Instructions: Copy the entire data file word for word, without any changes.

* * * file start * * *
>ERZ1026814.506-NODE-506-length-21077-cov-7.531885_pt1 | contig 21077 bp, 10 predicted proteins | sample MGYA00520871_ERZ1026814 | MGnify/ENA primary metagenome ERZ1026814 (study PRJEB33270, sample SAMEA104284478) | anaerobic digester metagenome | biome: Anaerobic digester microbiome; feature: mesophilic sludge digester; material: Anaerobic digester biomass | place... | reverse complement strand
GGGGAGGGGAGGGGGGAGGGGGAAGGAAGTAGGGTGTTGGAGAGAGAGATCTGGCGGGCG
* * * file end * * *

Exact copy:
>ERZ1026814.506-NODE-506-length-21077-cov-7.531885_pt1 | contig 21077 bp, 10 predicted proteins | sample MGYA00520871_ERZ1026814 | MGnify/ENA primary metagenome ERZ1026814 (study PRJEB33270, sample SAMEA104284478) | anaerobic digester metagenome | biome: Anaerobic digester microbiome; feature: mesophilic sludge digester; material: Anaerobic digester biomass | place... | reverse complement strand
GGGGAGGGGAGGGGGGAGGGGGAAGGAAGTAGGGTGTTGGAGAGAGAGATCTGGCGGGCG